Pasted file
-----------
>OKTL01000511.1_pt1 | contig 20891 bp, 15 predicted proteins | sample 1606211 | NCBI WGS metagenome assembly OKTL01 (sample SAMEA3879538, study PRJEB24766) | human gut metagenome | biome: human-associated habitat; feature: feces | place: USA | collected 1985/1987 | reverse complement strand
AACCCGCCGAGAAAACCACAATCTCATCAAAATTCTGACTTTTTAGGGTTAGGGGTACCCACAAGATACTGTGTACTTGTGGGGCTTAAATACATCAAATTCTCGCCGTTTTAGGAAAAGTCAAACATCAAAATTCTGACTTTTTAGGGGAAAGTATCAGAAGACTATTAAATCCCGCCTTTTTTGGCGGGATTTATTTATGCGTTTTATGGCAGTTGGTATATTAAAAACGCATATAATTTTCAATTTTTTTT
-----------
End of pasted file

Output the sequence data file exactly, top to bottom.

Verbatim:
>OKTL01000511.1_pt1 | contig 20891 bp, 15 predicted proteins | sample 1606211 | NCBI WGS metagenome assembly OKTL01 (sample SAMEA3879538, study PRJEB24766) | human gut metagenome | biome: human-associated habitat; feature: feces | place: USA | collected 1985/1987 | reverse complement strand
AACCCGCCGAGAAAACCACAATCTCATCAAAATTCTGACTTTTTAGGGTTAGGGGTACCCACAAGATACTGTGTACTTGTGGGGCTTAAATACATCAAATTCTCGCCGTTTTAGGAAAAGTCAAACATCAAAATTCTGACTTTTTAGGGGAAAGTATCAGAAGACTATTAAATCCCGCCTTTTTTGGCGGGATTTATTTATGCGTTTTATGGCAGTTGGTATATTAAAAACGCATATAATTTTCAATTTTTTTT